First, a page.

Hellebores -- must-haves for any garden -- are fascinating perennials that bloom in March and continue to flower through May. Their color saturation is quite different from other flowers; it's almost like looking at a wood cut, because what you are seeing is not a petal but a sepal -- a protective mechanism of the plant that has adapted coloration to attract pollinators (bees and humans).
There are 16 or 17 different species of hellebores. When selecting a plant, it's important to look for plant vigor because it translates into performance in the garden. Secondly, look at the color; they come in every color imaginable except true blue and red. There are generally two shapes of flowers among singles: rounded or star shaped. The petals should all be uniformly shaped as well as uniformly marked. Other flower shapes: Anemone flowered (or semi-doubles) and double flowers. Grow them all if you like.
Hellebores Seen on the Show
Green with a red star
White picotee anemone flower form
Other assorted colors
Hellebores grow best in part shade. In full shade, you'll see fewer flower stalks. Grow them in average, well-drained soil. They don't like wet areas and appreciate the addition of organic matter (leaf mold or composted cow manure). Plant expert David Culp puts lime on his stock beds periodically, about every five years, because his soil is acidic. For his very special plants, he will put a piece of chalk around the pot for a slow lime release.
Begin by selecting the plant you want to create more of, as propagating by division ensures it will be true to its parent. It's best to divide plants in cool seasons, such as early spring or fall.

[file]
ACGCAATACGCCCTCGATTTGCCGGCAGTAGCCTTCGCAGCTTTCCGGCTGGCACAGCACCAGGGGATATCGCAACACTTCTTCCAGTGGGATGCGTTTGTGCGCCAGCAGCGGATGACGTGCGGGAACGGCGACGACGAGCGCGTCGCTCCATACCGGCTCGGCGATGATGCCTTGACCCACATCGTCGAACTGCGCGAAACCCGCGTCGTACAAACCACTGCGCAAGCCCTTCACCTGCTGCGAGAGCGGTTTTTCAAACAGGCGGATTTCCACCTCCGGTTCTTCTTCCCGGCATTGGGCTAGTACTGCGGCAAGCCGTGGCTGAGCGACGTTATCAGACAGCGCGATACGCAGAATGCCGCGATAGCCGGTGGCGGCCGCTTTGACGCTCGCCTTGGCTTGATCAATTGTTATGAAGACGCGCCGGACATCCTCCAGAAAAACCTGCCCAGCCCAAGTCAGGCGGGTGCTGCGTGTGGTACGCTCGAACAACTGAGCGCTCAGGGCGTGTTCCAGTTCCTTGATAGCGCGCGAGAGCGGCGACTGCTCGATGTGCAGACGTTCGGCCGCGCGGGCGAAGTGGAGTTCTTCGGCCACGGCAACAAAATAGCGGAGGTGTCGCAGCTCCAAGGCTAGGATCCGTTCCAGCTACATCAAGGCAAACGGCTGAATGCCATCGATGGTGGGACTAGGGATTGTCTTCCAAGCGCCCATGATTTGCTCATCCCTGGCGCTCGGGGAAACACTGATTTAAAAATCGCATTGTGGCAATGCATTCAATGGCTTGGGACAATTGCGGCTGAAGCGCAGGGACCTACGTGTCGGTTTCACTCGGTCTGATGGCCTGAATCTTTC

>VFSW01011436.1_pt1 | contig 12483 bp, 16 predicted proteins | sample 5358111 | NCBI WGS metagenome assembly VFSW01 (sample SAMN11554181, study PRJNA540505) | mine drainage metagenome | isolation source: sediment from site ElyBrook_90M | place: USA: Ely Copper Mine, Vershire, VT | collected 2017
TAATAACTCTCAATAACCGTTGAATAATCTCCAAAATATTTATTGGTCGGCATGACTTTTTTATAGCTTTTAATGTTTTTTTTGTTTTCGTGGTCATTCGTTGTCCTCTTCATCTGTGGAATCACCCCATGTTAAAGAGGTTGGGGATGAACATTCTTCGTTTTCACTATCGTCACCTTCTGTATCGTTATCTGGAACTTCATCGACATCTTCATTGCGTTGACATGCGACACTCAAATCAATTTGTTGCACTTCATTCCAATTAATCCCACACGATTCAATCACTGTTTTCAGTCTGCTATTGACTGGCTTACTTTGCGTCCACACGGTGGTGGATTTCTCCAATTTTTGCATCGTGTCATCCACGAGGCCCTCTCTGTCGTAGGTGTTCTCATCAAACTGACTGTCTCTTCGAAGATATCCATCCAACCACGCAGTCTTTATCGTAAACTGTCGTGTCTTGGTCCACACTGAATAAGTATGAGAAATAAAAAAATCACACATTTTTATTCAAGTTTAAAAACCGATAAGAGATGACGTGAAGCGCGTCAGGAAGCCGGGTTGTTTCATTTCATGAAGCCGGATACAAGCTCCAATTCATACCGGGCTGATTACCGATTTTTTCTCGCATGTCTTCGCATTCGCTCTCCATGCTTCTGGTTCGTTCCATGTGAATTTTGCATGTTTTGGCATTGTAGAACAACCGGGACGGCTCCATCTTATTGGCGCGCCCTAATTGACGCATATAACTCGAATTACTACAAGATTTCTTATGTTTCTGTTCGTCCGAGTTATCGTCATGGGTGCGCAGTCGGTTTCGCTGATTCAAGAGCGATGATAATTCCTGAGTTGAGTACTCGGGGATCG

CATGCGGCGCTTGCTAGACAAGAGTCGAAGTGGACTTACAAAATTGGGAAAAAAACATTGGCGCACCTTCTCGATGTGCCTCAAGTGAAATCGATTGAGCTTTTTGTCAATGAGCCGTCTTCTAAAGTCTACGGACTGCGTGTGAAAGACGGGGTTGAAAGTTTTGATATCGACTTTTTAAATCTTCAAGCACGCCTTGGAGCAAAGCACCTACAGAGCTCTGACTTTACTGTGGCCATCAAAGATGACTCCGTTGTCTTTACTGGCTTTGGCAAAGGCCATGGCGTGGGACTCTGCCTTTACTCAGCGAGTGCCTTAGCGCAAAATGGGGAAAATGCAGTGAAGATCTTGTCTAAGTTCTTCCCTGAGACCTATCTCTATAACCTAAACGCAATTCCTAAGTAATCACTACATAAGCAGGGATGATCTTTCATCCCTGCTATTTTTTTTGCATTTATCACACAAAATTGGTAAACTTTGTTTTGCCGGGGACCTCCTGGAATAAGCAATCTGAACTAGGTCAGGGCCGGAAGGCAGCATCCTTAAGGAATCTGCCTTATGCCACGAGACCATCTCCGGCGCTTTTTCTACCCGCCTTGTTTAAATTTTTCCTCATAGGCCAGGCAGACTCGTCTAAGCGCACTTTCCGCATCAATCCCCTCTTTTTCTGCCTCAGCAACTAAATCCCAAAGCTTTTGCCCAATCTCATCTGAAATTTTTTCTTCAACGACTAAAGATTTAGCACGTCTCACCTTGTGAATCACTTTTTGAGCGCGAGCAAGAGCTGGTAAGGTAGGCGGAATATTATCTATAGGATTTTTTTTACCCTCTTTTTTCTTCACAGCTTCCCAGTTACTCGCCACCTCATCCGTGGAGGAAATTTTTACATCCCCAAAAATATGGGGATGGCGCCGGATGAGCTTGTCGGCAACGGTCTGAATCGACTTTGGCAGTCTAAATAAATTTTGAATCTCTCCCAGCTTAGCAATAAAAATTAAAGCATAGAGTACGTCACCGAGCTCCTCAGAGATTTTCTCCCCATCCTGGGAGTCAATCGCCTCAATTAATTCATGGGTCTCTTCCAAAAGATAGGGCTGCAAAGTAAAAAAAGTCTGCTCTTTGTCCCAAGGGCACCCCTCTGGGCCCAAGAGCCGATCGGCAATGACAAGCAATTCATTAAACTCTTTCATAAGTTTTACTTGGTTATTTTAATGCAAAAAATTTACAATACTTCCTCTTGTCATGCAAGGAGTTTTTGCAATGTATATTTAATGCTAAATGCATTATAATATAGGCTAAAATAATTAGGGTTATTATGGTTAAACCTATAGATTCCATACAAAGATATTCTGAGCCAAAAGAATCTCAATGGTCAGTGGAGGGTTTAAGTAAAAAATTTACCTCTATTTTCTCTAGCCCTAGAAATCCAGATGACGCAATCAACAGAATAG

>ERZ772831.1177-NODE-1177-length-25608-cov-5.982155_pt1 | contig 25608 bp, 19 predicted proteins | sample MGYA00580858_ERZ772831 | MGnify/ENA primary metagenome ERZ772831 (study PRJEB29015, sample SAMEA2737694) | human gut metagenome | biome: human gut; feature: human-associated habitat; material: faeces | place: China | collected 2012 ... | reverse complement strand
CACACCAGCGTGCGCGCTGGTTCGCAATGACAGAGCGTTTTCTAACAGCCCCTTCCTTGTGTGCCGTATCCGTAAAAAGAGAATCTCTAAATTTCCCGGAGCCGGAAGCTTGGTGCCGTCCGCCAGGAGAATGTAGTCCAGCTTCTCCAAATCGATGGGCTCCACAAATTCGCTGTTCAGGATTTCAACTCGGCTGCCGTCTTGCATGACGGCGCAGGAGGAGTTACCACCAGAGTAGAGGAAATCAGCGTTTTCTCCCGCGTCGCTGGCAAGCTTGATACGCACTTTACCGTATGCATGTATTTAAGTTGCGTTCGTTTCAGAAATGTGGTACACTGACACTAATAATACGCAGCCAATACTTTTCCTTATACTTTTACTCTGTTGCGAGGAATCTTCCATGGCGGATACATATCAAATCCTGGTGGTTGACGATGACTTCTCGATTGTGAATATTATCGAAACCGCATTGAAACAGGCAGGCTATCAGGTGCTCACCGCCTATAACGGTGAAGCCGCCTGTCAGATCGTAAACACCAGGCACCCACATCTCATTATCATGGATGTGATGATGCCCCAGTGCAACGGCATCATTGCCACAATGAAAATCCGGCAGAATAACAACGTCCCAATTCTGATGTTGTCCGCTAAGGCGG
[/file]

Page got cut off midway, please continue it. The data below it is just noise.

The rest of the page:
First, wash off soil from plant. Look for natural places to divide, such as at the eye or crown. Make sure each division has both old and new roots and is large enough to have two sets of leaves. Put soil in the bottom of the pot, and then add your plant. Use a well-drained, light-porous potting mix. Fill pot with soil, being sure not to mash down too hard, as it compacts the soil. Some people have a dermatological reaction to hellebores so it's a good idea to wear gloves.
Propagated Hellebores-Care Tips
Once you have propagated your hellebores, you must water them. Keep the plant in a cool place that's partly shaded. Keep an eye on its watering during the first six to eight weeks, watering it only when dry. Plant the flower in the garden in late spring through fall. If you leave it in a container, use a deep container for a deep root run.
Special thanks to gardening expert David Culp from Pennsylvania's Brandywine Cottage for sharing these plant-care tips. For more information, visit brandywinehellebores.com. For more helpful gardening information, check out our vegetable garden center. Plus, show off your prized vegetable or vegetable garden by entering a photo in our vegetable garden contest.